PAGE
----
for this are clear ; I need not enter into them in a

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papef that has a purely practical aim ; but I am
ready to explain and to defend them. Well, having
instructed my pupil orally as much as possible at
home, and having assured him that on no account
will I let him sink if he will do what I tell him,
I lay him gently on his back, telling him to arch
his body, as if the back of his head were resting
on one chair and his heels on another, and to
extend his arms on the water at right angles to
his body. I then place my right hand under the
middle of his body and my left under his chin —
the first in order to give him confidence, and to
help him to arch his body ; the second, not to
support his body at. all, but to force the head
backwards as far as possible, with the chin in the
air, and the back of the head, and even the fore-
head, under the water. This, remember, is the
only secret of floating. It is said that floating is
all a matter of confidence. And so it is. But if
you have all the confidence in the world, you will
sink if you do not dispose your body correctly.
And if you are dying of fright you will float if you
consistently keep in the right position. Now, let
us notice what action it is that the want of con-
fidence invariably induces — for the action is
always the same. The pupil will try to raise his
head, and in doing so will also lift his feet out of the
water, thereby destroying the arched or horizontal
position of the body, and bending it in the contrary
way. Everybody now knows that sea water will
enable the human frame to float, only by displac-
ing almost as much water as the space occupied
by the body itself. That is to say, if you will
let every part of your frame, in which I include
the head, rest on the water, it will just allow you
to keep your nose and face free, without any
exertion on your part, but if you raise your head
and feet (and you arc sure to raise the feet if
you raise the head), as a beginner always tries
to do, you are bound to sink. I watch carefully,
then, for this movement of my pupil, and by hand
and voice urge him to keep his head thrown back,
and it cannot be too far back ; the forehead should
be covered. Any attempt to lay hold of my hand
is promptly and severely repressed.

After a little while there is no convulsive effort
to raise the head. Nevertheless, the left hand must
not be taken from the chin ; but if I am convinced
that there will be no eff*ort to raise the head,
I gently remove the right hand. I then tell my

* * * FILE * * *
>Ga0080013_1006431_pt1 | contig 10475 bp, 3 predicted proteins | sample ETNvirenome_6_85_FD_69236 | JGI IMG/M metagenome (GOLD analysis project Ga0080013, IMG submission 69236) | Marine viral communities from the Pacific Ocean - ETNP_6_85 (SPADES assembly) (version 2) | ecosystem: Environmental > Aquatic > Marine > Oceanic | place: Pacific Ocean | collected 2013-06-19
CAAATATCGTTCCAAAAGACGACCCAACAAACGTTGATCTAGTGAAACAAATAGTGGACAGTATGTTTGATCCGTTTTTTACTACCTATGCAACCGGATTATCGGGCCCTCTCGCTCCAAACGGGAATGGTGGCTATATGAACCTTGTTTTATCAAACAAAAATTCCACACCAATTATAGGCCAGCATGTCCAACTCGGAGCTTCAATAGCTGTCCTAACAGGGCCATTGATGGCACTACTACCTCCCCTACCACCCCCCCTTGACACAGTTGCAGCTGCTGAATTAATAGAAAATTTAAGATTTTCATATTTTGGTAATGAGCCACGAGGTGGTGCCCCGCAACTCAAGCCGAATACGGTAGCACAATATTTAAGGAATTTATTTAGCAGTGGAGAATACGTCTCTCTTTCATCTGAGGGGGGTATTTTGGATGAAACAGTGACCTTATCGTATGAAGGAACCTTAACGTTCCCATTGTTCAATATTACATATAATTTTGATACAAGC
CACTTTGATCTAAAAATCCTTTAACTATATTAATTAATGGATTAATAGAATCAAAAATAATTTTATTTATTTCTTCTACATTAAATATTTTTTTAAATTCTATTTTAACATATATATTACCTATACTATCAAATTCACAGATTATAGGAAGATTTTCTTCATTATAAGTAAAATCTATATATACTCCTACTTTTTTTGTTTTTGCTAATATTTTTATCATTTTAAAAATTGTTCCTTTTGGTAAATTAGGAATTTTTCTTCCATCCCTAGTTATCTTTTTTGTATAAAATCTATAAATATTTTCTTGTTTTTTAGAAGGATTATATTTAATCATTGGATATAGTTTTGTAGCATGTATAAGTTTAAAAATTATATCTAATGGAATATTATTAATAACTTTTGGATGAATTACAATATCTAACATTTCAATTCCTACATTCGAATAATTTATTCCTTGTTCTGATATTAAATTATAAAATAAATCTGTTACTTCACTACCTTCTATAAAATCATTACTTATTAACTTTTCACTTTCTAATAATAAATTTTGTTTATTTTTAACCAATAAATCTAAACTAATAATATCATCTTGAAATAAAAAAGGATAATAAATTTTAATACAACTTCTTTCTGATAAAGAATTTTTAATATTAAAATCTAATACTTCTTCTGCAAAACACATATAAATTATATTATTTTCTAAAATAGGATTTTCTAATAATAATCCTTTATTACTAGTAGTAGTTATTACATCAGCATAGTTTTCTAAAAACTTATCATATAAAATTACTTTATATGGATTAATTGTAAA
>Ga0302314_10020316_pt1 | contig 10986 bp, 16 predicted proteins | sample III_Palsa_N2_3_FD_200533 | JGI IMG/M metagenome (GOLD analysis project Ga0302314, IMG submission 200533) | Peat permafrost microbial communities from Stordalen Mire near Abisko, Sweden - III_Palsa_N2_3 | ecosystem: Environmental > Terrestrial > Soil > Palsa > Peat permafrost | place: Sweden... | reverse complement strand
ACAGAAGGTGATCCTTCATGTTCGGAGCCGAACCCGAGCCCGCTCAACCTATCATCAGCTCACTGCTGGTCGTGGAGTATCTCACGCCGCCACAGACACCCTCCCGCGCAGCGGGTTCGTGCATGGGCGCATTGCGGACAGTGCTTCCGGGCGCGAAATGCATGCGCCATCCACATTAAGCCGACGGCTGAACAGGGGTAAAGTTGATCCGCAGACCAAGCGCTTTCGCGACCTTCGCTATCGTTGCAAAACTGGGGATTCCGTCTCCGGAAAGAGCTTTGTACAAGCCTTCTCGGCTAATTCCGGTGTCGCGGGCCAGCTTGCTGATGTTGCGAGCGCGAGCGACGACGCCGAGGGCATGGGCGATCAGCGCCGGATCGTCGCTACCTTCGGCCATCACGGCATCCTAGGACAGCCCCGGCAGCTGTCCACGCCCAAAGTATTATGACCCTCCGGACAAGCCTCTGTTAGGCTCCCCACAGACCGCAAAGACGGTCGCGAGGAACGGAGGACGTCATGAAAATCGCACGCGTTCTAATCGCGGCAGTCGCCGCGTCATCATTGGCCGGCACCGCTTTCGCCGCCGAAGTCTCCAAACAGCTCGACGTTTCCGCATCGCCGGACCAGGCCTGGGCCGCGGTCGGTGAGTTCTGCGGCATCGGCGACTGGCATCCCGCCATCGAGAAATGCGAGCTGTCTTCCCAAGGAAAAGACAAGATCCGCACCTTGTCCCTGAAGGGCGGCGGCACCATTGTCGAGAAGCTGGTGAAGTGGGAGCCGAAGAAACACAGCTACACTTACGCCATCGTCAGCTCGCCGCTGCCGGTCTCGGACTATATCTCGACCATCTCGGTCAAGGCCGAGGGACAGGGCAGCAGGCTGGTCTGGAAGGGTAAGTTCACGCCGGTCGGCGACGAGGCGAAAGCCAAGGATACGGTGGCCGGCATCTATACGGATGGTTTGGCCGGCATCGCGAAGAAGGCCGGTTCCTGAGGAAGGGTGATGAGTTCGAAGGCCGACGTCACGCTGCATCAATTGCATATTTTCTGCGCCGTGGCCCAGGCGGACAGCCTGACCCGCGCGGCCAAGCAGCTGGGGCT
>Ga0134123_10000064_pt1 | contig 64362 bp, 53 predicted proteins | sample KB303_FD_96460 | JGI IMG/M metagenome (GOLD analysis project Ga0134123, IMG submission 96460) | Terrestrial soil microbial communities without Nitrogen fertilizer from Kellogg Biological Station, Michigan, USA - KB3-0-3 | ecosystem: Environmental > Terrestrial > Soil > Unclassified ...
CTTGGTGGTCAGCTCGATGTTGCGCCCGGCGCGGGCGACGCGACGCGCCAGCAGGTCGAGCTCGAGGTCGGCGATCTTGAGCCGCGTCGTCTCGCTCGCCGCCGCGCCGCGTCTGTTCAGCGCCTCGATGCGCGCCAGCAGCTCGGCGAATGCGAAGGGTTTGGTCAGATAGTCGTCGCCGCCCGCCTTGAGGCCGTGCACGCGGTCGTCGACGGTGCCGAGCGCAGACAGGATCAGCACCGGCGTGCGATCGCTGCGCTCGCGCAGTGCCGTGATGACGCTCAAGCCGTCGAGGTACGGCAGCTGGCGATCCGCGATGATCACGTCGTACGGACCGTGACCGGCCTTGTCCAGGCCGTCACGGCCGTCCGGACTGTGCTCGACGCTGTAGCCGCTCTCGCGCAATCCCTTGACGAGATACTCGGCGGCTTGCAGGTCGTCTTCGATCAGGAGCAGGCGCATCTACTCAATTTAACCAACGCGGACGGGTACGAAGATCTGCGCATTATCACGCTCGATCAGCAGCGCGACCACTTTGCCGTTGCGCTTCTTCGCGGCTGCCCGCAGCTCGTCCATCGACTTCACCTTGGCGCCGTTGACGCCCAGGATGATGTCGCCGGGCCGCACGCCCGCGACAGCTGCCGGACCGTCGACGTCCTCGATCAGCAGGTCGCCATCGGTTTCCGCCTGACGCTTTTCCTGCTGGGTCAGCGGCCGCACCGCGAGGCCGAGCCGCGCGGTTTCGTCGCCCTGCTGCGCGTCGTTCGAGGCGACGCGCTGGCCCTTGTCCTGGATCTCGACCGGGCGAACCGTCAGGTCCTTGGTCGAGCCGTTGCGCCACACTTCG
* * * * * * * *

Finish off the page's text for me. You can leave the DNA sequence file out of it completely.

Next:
pupil that he is floating, as he clearly is, for th«
hand under the chin is not a support. It is-
prudent, and only kind, after a little while, to lift
the pupil up and take him in your arms, and let
him have a little breathing-time. I then repeat the
exercise, removing even the hand from the chin^
if I am assured that there will be no effort to raise
the head. The first lesson has always been
enough to prove, by the experience of the pupil*
himself, that the water will support the body, and
allow ample power of breathing, if only the head
is thrown well back and kept consistently in that
position. This is enough for one day. On the
next occasion I repeat the lesson, removing the
right hand almost immediately and the left as sooQ
as possible. The pupil soon learns that his sole
safety from a dose of salt water depends on keeping
his head thrown back. I now allow him to
float for a longer time, until he feels quite at
home. Before the third lesson I give fair warning
that I expect further progress, and that the pupil,
from being a mere log, must now become an
active agent — must, in fact, become a swimmer.

This will be done by opening the knees (not
drawing them up to the chin), and by kicking not
backwards, but out to the side. The kicks should
not be too rapid, and here will be seen th^ advan-
tage of learning on the back. There is no irre-
sistible impulse to make rapid kicks. On the
contrary, the timid pupil, knowing that by simply
extending himself he can avoid swallowing salt
water, will often be reluctant to repeat the kicks,
because the first eff*ect is often to send the head
under water. The sole cause of this is that as
soon as any movement is required the arched
position is abandoned, and there is a tendency to
raise the head. But by alternately encouraging
the pupil to kick out and then to straighten him-
self with head thrown back, it will soon be found
that he will do either at the word of command.

Before the end of the sixth lesson I have invari-
ably found that he would swim twenty yards, and,
what is more important, resting when he is told
to rest, and striking out when he is told to strike.
From want of space I have omitted many details,
and must altogether defer the change from back to
face. I do not say that when the stage to which